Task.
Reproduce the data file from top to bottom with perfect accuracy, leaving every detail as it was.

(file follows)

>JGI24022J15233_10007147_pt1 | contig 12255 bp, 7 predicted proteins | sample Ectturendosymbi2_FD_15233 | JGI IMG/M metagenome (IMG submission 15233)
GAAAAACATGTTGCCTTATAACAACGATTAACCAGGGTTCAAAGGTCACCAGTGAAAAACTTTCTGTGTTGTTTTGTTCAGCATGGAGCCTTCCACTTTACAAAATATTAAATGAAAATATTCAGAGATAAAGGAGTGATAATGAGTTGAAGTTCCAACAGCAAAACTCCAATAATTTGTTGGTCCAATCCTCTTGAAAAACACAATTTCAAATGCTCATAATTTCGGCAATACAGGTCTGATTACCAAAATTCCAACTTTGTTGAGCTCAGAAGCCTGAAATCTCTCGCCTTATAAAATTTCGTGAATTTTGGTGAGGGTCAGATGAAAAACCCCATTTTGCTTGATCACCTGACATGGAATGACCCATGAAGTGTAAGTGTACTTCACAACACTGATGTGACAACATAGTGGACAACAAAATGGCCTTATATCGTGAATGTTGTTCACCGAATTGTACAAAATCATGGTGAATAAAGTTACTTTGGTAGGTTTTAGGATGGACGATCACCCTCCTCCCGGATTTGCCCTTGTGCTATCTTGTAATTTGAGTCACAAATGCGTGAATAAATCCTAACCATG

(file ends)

>JGI24022J15233_10007147_pt1 | contig 12255 bp, 7 predicted proteins | sample Ectturendosymbi2_FD_15233 | JGI IMG/M metagenome (IMG submission 15233)
GAAAAACATGTTGCCTTATAACAACGATTAACCAGGGTTCAAAGGTCACCAGTGAAAAACTTTCTGTGTTGTTTTGTTCAGCATGGAGCCTTCCACTTTACAAAATATTAAATGAAAATATTCAGAGATAAAGGAGTGATAATGAGTTGAAGTTCCAACAGCAAAACTCCAATAATTTGTTGGTCCAATCCTCTTGAAAAACACAATTTCAAATGCTCATAATTTCGGCAATACAGGTCTGATTACCAAAATTCCAACTTTGTTGAGCTCAGAAGCCTGAAATCTCTCGCCTTATAAAATTTCGTGAATTTTGGTGAGGGTCAGATGAAAAACCCCATTTTGCTTGATCACCTGACATGGAATGACCCATGAAGTGTAAGTGTACTTCACAACACTGATGTGACAACATAGTGGACAACAAAATGGCCTTATATCGTGAATGTTGTTCACCGAATTGTACAAAATCATGGTGAATAAAGTTACTTTGGTAGGTTTTAGGATGGACGATCACCCTCCTCCCGGATTTGCCCTTGTGCTATCTTGTAATTTGAGTCACAAATGCGTGAATAAATCCTAACCATG